Rahul Gandhi gets second shocker; first the withdrawal of SPG, now disqualification as MP

Rahul Gandhi has lost his MP seat due to his history of speaking too much. It appears that he is not a suitable fit for politics when considering his attitude

Rahul Gandhi has lost his MP seat due to his history of speaking too much. It appears that he is not a suitable fit for politics when considering his attitude
Rahul Gandhi has lost his MP seat due to his history of speaking too much. It appears that he is not a suitable fit for politics when considering his attitude

Rude shocks for Rahul Gandhi

Rahul Gandhi was in a rude shock when the Narendra Modi government withdrew the Special Protection Group (SPG) from Gandhi’s family. Mother Sonia, sister Priyanka, and Rahul Gandhi were deprived of 35-year-long special status. SPG meant that the three Gandhis got special bulletproof vehicles, free of spacious government bungalow due to SPG as these three Gandhis were under severe threat from many militant groups. Now the second shock was losing an MP, from the Wayanad constituency.

Why did Rahul Gandhi lose his MP seat?

Due to his motor mouth. It appears that he is not politician material. Having observed his attitude, he is a spoiled youth. By his nonpolitical advisors and misleading friends. Rahul Gandhi had travelled 248 times on foreign tours. No one knows the details of his itinerary only his 6 passport booklets will reveal that secret. Should not he as a campaigner for the right to information reveal his tour schedules?

If you talk more you land into trouble. It is so glaring that since 2014, there were hundreds of illustrations that Congress leader Rahul Gandhi has been talking out of turn. Like RSS, Surrender Modi, two India, I am not to apologize, My name is not Savarkar. Losing his membership in the Lok Sabha comes alongside the loss of the many amenities that MPs receive.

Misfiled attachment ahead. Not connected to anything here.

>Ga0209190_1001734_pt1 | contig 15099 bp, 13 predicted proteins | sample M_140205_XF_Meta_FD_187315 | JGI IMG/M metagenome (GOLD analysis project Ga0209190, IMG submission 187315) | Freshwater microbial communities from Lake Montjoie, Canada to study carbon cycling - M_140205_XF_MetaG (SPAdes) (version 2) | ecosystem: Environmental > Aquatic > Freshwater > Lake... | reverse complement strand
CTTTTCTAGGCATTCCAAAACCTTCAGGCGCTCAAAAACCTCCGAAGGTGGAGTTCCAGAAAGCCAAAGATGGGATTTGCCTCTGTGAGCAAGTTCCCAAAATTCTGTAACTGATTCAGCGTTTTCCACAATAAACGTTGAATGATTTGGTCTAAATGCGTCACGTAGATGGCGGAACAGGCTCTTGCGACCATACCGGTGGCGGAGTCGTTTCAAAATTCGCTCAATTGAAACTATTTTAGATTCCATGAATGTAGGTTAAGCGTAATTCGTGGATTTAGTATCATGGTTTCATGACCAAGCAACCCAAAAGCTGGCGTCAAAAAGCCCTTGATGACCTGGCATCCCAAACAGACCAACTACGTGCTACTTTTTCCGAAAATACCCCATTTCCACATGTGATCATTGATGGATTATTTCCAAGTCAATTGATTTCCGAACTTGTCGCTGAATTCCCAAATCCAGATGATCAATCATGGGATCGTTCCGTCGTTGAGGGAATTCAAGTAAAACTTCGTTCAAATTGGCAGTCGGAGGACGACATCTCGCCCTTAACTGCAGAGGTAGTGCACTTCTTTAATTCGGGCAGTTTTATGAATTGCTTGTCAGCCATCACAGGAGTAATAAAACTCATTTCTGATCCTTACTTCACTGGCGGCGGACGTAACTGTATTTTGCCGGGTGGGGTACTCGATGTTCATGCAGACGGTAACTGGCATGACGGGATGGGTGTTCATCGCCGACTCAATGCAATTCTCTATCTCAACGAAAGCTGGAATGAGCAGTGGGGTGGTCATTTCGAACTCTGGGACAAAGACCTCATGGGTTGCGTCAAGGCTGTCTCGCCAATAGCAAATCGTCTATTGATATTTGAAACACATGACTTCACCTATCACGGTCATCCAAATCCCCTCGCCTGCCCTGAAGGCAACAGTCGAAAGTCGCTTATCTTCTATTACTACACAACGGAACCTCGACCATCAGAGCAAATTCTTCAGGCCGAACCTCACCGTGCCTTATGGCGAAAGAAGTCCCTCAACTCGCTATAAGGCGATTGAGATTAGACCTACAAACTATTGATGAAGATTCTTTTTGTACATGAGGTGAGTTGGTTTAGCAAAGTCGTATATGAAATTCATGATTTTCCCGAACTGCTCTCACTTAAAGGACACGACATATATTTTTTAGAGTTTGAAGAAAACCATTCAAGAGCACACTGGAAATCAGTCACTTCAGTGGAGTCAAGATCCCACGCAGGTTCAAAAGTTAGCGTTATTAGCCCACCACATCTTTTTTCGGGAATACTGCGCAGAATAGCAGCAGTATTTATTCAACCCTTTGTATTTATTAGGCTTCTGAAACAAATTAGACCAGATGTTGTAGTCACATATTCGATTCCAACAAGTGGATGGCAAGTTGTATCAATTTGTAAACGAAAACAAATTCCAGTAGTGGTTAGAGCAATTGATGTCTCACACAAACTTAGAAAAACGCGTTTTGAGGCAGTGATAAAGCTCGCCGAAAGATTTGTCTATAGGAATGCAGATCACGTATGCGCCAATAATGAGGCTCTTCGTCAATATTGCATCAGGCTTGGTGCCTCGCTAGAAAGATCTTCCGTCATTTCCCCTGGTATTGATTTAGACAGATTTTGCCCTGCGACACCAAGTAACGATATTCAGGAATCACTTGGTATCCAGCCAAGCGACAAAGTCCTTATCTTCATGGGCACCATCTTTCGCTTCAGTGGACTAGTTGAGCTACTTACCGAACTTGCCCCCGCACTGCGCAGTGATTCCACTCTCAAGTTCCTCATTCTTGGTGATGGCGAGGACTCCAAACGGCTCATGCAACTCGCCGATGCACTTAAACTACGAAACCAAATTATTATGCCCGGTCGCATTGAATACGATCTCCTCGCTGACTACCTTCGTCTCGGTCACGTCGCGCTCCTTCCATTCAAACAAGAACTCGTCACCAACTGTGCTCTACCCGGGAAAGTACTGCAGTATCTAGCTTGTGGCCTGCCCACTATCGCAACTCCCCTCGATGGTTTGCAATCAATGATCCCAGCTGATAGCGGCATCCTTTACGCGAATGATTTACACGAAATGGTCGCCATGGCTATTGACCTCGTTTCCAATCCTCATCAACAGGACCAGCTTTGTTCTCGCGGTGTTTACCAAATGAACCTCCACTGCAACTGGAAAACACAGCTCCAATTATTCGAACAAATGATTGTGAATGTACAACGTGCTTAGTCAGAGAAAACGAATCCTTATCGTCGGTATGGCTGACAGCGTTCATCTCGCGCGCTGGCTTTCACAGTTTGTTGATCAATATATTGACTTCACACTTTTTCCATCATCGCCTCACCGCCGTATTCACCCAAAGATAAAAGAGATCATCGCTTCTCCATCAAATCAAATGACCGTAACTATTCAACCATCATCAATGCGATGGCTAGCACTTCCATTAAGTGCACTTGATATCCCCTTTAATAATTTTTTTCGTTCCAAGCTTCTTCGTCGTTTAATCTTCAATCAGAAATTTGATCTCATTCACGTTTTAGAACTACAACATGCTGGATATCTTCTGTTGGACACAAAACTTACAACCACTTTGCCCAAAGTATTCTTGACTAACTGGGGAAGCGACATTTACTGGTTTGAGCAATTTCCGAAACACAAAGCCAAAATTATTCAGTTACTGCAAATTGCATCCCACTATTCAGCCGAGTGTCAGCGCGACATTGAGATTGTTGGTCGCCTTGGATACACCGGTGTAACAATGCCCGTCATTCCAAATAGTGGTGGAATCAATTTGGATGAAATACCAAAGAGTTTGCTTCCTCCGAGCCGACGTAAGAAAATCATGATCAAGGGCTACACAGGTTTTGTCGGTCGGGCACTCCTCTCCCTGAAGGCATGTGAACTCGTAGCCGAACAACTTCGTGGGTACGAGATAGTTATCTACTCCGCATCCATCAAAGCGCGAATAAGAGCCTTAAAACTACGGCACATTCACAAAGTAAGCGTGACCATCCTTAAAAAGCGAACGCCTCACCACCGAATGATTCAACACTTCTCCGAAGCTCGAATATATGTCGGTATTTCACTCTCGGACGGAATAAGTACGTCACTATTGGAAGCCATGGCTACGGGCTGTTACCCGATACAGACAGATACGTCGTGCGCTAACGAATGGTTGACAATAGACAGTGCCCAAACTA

Members of Parliament are entitled to certain perks and benefits with “a view to enabling them to function effectively”. These are governed by the salary, allowances, and pension of Members of Parliament Act, 1954 and the rules made thereunder. The latest amendment to the Act was made on May 11, 2022.

Some of these perks and benefits are as follows. These facts and figures were taken out from the official publication of the Parliament of India. All are available on the Lok Sabha website.

Salary and allowance for ‘residence on duty’

An MP is entitled to a salary of Rs.1 lakh a month and an allowance of Rs.2,000 per day during any period of residence on duty. ‘Period of residence on duty’ means the period during which a member resides at a place where a session of a House of Parliament or a sitting of a Committee is held or where any other business connected with his duties as a such member is transacted, to attend the such session or sit or for the purpose of attending to such other business.

MPs’ salaries and daily allowance are increased every five years, based on the Cost Inflation Index.

Travelling allowance and free rail transit